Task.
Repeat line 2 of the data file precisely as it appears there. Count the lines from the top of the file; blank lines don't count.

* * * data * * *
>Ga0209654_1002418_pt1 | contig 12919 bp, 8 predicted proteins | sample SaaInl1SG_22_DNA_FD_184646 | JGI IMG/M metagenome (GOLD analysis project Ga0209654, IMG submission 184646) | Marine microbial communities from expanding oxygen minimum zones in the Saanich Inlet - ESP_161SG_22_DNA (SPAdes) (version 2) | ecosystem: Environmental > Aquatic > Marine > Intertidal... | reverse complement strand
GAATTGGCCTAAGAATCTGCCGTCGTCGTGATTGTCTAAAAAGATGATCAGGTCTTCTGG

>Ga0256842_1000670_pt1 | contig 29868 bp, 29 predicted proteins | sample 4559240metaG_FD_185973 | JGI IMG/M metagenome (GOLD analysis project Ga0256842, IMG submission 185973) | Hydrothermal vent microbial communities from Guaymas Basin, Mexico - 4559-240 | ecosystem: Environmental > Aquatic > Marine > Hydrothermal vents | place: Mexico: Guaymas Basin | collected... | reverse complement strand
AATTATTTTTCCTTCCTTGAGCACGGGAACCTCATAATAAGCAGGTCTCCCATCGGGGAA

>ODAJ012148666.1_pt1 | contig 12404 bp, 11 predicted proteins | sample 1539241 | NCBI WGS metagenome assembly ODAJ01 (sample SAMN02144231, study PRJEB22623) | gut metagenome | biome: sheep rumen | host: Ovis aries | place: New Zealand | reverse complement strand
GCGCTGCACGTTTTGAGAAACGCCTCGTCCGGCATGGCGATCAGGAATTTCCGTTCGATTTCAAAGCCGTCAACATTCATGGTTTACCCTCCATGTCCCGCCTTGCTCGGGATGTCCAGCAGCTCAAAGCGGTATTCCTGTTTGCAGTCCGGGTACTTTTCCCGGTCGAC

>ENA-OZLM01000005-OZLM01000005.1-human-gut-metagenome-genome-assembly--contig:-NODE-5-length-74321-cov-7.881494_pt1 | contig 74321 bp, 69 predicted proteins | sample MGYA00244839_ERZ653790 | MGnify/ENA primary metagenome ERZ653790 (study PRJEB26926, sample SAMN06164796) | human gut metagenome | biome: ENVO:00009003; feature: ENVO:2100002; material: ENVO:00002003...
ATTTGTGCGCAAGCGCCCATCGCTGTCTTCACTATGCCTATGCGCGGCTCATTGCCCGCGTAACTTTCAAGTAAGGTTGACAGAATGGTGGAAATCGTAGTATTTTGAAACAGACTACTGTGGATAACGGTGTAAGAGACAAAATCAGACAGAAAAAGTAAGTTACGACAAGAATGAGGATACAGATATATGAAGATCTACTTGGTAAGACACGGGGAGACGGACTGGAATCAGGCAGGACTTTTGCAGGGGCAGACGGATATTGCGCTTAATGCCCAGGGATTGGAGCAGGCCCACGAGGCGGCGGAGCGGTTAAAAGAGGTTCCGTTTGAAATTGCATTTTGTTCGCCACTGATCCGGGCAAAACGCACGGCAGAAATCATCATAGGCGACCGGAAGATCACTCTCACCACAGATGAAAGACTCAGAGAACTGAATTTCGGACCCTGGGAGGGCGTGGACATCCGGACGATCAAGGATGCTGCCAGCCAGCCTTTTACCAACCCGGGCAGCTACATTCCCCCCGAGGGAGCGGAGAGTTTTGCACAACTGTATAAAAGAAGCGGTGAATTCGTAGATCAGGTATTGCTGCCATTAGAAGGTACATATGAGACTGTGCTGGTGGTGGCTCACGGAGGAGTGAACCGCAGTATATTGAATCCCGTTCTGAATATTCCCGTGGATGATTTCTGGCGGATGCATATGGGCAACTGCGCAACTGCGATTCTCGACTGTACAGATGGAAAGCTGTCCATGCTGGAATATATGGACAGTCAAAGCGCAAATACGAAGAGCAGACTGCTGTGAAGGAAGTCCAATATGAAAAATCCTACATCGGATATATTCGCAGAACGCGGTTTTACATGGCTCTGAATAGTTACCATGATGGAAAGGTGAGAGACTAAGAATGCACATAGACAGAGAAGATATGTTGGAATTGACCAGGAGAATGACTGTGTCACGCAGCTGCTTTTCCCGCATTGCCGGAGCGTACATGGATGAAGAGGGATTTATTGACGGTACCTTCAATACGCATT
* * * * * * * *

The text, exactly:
GAATTGGCCTAAGAATCTGCCGTCGTCGTGATTGTCTAAAAAGATGATCAGGTCTTCTGG